The fact is that if the union makes this a sticking point, Johnny Key and the state have other options. Other districts have dropped unions as the bargaining agents for teachers. Then implementing waivers wouldn't be a problem at all.

The unions could continue to follow past practice, and follow their rhetoric, and follow those who'd put the employment of bad teachers ahead of kids on the priority list. And follow it all over a cliff, figuratively speaking.

But we'll bet before that happens, more level-headed types will figure it out.

As the Book says, come, let us reason together. In good faith, and with the best intentions.

Editorial on 11/02/2018

Print Headline: Reasonable adults


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  • limb
    November 2, 2018 at 11:02 a.m.

    What’s are "bombing runs?"

  • JakeTidmore
    November 2, 2018 at 12:07 p.m.

    Before swallowing the ADG's swill on this subject, I highly and strongly recommend that you read a letter Dr Michael Mills (Our Community Our Schools) sent to Key. It is on his FB post:

    ht tps://ww w.facebook.c om/photo.php?fbid=10156493946079220&set=a.46552249219&type=3&theater
    Here is a summary of the data he posted:
    ....key facts outlined by Mills:

    * There are no A or B high schools in the state with a majority black or poor population and only 4 with a C rating. All the schools targeted for easier firing in Little Rock are majority black and poor schools. School grades statewide correlate with racial and poverty levels, as the chart at top shows.

    * Not a single school in Arkansas with a majority black or majority poor enrollment graded at A. Only three such schools earned Bs. Two of them are in the Little Rock School District — Gibbs and Williams.

    * Of 16 majority black charter schools in the state, two have received Cs. The others are D and F schools.
    This editorial by ADG has nothing whatsoever to do with improving public education. It is a blatant attempt to bust a teacher union, to undermine public education, and to promote charter schools.
    The fact that ADG ignores data and research on this issue is enough to tell me who is lying and who is not. Time George Washington to take the ADG editorial staff to the wood shed and remind their hindquarters that telling the truth is more important than any hidden agenda.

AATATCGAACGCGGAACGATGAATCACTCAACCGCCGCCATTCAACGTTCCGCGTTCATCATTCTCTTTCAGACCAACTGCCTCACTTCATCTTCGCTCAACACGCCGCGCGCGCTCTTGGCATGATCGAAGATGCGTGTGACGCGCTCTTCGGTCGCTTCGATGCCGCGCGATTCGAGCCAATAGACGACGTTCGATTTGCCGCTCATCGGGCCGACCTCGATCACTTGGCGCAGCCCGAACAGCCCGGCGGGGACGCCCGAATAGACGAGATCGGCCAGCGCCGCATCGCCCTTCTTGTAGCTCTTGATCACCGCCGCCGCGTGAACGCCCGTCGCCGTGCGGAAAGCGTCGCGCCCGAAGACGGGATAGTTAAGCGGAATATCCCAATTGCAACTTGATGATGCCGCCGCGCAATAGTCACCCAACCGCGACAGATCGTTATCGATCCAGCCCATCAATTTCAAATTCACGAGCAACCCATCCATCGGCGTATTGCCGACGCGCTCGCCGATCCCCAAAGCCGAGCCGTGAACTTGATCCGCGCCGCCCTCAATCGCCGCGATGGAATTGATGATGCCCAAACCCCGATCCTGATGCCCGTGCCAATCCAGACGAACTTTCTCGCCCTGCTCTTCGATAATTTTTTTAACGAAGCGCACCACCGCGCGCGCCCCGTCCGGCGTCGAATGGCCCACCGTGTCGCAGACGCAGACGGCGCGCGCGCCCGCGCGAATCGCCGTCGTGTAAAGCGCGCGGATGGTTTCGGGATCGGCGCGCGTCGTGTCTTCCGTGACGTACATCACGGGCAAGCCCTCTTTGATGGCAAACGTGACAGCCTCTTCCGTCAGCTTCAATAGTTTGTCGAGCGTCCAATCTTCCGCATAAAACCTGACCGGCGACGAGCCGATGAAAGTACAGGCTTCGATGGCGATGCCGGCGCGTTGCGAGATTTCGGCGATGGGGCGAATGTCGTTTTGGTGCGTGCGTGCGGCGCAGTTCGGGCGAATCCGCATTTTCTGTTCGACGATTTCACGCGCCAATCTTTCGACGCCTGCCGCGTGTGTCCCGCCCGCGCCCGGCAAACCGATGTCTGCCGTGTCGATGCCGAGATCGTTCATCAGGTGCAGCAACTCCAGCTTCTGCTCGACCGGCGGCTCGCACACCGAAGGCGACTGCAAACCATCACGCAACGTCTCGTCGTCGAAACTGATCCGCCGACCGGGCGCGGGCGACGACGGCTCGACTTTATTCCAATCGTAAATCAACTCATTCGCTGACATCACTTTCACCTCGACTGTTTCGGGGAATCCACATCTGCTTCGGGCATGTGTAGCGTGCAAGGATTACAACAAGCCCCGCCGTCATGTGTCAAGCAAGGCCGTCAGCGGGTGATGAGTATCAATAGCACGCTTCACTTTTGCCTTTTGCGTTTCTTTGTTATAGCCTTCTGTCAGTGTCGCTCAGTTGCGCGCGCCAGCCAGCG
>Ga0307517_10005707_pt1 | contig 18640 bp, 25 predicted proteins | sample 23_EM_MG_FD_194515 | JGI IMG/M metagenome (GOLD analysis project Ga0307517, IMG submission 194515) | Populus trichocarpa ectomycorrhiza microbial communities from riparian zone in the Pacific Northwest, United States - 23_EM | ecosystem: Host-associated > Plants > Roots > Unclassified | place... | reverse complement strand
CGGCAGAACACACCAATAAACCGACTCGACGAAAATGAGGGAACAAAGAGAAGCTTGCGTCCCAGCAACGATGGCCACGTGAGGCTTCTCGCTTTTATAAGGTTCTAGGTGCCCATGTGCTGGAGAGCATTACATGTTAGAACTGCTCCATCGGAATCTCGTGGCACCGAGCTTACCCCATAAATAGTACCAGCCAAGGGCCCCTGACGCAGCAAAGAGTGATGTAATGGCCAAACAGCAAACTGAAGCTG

• PopMom
    November 2, 2018 at 12:24 p.m.


    I disagree with Mills' letter. Yes, many of the failing schools are largely minority. So? This is not uncommon due to the history of discrimination and underfunding of minority schools. There is a huge achievement gap in this country at large. The best way to remedy this is not to pretend that it doesn't exist; it is best to help the minority students achieve by giving them better schools and more opportunities. Other minority school districts across the country are producing much better students. How do they do this? First, they make sure the kids are in school. Second, they make the kids work hard reading, writing, and learning math. Third, they fire incompetent teachers and attract good teachers with higher salaries. Fourth, they do not pass the kids on to the next level when they are not prepared. Something is broken in the system when these teachers are passing the kids on to the next level. Some of them need to be fired. Minority children can learn. I am tired of the LRSD teachers union blaming everything on the parents and the kids.

  • JakeTidmore
    November 2, 2018 at 4:03 p.m.

    I am tired of the blame game. Period.
    As I've reiterated over and over, show me the research and the data. That's what I'm doing. Please do the same because that's the only way I'll respect anyone's position. Prove that your argument is justified by evidence.
    Am getting a bit tired of the magic wand approach. Do this and wave your hands about and all will be wonderful.
    And with the large number of D/F schools, both public and charter, why are you picking on LRSD almost in exclusion of all the others?? I smell the smoke of hypocrisy?
    So....bring on your best argument. Bring on the facts and research that prove it's the best. And screw the blame game.